Unfortunately, learning to read the rivers does not happen overnight, this takes practice. The more you do it, the easier it becomes. Having an experienced fishing mate can help speed up the learning curve. But sadly, many anglers don’t have the benefit of somebody else’s expertise. The use a guide for a day will certainly move you in the right direction faster. In rivers and streams most of what a fish eats is delivered by currents. In any river or stream there are usually several currents of varying strength and width across any section of the river. Where some of these currents are ‘compressed’ into one strong current, the maximum amount of food will be concentrated in the smallest area. Compression can be caused by bottom and bank formation, rocks, boulders, fallen logs etc. ‘Prime lies’ means where there is the best shelter close to the most compressed currents, thereby delivering the most food. The fish that in the ‘prime lies’, for example, can feed to the left or right of ‘their’ boulder, while being sheltered from the current by that same boulder.

Techniques and Presentaion

This is where it gets interesting. There are many styles of fly fishing one could use. You need to make the right choice for the specific section of the river in which you are going to fish. The Vaal River is wide open in most places thereby offering you as the angler, different types of water. It allows you the Czech Nymph, Spanish Nymph, Upstream Dead Drift as well as Downstream and across Nymphing. It is all about using the right technique for each section of the river. You are likely to catch fish using any technique, but you catch more using the right one. For example, I find that using the Down and Across method on a slow run or glide, just after some fast riffle water will yield the most takes as it allows the flies time to settle down near the bottom and will give a long steady rise of the flies towards the end of the drift. Most of the takes on your fly will happen around this time as it imitates the insect lifting off the bottom and making its way to the surface (emergence stage). In faster shallow water, I would use the Spanish Style Nymphing technique, as this allows me to fish further away, so I am not detected by the fish. This technique offers you more control over your Drift Downstream, whereby you can control the speed of the flies. Along with each technique you can vary the placement of your control fly (the weighted one) on the leader. Changing this fly to the middle dropper for example will keep your three flies in the middle to bottom current of the river a longer period in the drift. Making the right choice out on the river will improve your catch rate considerably.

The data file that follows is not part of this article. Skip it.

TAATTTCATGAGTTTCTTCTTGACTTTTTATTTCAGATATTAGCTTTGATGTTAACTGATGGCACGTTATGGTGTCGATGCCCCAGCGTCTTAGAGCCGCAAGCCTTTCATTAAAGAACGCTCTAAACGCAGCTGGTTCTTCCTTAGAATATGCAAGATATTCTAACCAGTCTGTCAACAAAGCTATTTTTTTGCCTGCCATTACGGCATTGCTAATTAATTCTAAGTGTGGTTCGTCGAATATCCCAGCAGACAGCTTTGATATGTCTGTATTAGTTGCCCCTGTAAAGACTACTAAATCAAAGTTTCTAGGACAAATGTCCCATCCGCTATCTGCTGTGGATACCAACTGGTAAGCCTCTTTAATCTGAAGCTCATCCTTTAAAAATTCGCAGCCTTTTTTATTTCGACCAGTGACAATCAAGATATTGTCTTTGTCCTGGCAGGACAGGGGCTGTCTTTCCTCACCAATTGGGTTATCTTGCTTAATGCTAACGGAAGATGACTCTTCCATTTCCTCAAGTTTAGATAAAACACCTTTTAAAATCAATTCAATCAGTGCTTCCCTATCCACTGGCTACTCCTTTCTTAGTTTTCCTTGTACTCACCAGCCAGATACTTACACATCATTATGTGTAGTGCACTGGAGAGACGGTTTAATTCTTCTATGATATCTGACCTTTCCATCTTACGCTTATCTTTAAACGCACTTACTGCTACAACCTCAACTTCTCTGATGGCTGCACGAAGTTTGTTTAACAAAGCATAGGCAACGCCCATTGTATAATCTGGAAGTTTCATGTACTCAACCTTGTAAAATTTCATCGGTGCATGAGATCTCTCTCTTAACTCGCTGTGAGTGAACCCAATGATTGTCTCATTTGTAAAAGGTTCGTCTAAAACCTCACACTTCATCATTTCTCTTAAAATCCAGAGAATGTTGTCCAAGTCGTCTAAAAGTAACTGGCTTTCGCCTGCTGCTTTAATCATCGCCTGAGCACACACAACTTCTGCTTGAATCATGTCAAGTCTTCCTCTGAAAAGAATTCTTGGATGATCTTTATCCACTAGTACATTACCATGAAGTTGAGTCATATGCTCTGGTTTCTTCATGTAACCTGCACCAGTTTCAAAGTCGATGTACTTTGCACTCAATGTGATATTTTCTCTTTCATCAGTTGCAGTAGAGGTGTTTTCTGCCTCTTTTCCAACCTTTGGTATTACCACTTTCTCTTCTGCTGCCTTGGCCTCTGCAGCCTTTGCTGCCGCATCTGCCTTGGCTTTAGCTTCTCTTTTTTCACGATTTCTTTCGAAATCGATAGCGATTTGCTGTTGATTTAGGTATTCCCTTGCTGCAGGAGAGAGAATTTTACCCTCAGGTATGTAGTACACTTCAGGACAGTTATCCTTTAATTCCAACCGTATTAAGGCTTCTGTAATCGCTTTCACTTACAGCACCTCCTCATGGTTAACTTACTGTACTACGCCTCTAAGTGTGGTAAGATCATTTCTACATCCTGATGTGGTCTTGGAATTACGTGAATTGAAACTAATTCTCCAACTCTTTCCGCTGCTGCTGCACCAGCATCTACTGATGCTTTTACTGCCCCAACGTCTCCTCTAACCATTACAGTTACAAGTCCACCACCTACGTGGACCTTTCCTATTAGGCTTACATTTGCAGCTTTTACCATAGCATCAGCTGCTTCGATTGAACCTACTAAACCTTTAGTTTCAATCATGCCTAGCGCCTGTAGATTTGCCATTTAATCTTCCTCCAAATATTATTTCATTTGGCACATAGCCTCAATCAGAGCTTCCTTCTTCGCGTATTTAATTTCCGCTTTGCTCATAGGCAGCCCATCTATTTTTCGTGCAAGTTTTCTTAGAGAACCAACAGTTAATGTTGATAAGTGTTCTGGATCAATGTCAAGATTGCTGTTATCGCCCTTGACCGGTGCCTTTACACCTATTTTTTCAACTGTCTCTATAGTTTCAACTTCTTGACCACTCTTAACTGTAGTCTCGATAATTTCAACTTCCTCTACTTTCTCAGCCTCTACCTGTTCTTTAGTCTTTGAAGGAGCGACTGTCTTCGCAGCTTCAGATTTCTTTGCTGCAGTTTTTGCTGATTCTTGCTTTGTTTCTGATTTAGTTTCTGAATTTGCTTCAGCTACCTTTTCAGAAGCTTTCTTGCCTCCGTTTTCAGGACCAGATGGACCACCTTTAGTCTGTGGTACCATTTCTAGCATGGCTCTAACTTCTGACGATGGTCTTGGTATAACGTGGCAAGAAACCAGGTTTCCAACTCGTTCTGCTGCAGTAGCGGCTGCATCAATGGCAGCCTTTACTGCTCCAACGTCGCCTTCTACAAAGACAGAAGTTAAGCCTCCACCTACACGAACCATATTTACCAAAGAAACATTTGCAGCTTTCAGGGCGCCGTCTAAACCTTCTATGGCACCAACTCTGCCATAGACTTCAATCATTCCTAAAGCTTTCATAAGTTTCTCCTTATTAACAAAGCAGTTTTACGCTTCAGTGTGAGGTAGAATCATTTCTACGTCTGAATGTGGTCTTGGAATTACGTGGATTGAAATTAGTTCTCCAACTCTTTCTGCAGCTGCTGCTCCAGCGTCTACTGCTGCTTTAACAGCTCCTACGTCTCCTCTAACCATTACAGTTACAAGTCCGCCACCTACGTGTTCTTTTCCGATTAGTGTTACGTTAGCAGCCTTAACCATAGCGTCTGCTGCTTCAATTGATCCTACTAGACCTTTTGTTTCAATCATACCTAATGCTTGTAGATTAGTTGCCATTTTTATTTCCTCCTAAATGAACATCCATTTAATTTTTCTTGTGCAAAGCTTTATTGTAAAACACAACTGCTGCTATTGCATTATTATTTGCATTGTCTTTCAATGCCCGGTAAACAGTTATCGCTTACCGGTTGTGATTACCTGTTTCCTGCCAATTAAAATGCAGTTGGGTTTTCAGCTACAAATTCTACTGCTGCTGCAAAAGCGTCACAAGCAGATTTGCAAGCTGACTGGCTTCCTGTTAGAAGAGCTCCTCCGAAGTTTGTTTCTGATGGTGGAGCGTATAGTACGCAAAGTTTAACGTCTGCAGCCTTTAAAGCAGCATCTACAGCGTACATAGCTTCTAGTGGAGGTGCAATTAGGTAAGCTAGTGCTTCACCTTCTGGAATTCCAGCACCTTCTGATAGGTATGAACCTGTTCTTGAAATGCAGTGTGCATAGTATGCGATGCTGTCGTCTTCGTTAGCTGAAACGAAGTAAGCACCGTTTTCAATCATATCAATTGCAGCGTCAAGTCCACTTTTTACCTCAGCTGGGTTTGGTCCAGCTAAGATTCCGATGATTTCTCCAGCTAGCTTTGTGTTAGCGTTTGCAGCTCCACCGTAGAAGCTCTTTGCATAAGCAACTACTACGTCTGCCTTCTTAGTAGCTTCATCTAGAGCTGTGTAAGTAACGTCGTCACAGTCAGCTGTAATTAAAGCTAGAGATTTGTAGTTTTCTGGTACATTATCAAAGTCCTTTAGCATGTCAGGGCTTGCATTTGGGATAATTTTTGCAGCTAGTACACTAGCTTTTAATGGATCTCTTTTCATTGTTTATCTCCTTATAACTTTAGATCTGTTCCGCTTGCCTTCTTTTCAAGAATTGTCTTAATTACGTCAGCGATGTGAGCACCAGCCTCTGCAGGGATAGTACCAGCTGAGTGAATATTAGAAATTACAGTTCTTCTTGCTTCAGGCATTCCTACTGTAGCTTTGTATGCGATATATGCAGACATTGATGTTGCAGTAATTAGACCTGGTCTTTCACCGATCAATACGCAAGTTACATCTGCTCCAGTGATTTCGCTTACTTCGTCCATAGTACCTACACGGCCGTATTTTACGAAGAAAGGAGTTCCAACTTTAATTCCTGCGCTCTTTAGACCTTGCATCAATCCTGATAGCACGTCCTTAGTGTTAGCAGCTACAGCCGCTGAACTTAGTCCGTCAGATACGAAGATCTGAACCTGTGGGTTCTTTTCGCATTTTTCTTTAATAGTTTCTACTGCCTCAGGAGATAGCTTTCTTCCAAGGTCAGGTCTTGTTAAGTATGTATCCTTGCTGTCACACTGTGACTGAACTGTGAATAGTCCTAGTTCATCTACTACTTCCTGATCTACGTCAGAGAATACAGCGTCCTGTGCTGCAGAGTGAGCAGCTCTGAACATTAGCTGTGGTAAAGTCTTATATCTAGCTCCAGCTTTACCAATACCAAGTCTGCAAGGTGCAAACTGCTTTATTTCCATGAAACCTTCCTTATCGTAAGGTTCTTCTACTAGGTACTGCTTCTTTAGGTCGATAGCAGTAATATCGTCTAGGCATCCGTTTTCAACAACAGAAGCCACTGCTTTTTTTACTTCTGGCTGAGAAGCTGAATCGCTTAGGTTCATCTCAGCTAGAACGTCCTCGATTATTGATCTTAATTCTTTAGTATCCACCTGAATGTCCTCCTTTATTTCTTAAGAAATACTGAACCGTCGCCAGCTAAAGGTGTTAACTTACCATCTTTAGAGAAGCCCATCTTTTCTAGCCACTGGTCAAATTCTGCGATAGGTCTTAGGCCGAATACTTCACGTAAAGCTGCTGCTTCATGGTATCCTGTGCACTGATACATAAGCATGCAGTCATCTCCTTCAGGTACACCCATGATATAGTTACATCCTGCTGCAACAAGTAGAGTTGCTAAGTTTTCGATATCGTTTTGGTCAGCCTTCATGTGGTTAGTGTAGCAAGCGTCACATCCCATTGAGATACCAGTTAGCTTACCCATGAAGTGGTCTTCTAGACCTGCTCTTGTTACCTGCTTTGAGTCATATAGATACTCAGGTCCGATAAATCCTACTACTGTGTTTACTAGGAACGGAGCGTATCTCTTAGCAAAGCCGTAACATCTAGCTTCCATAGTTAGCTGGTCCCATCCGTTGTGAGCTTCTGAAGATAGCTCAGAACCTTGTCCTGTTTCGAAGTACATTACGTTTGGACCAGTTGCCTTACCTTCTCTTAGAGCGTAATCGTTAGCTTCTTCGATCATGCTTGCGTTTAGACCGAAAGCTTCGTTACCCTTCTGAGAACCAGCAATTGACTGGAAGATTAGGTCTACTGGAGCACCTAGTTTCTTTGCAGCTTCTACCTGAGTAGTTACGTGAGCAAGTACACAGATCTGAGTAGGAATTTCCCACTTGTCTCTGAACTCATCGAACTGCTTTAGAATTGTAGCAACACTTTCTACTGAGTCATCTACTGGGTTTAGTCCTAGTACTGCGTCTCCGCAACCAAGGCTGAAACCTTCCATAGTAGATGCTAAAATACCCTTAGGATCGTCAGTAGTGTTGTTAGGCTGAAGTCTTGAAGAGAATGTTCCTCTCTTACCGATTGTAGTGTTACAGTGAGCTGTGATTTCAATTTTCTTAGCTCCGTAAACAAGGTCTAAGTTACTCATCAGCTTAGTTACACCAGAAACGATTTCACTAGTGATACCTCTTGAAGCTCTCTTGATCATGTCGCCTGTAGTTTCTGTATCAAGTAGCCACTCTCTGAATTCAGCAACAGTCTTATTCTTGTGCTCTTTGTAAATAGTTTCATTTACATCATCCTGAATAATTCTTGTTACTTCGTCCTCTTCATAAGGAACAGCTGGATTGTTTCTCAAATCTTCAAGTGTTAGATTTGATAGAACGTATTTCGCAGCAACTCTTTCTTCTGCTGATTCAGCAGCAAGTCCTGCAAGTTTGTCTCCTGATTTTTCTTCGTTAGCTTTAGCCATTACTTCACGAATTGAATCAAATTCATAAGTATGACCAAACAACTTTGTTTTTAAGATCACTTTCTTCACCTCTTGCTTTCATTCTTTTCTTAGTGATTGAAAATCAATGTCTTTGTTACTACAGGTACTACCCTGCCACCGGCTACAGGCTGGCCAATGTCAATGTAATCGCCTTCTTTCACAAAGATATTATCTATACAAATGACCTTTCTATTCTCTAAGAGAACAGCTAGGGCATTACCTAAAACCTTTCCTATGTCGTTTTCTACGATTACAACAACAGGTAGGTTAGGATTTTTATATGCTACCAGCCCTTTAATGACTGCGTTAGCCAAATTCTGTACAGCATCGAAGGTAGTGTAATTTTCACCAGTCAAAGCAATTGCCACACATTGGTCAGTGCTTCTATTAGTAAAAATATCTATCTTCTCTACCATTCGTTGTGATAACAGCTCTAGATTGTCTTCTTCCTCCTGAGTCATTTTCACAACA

The Vaal River offers relief to fly anglers that have not yet mastered the art of fly casting because the water is a muddy colour, thereby enabling them to get away with fly presentation for the most part. It is only when the fishing really gets tough and water clarity is clearer that better presentation of the flies will play an important part in catching Yellowfish.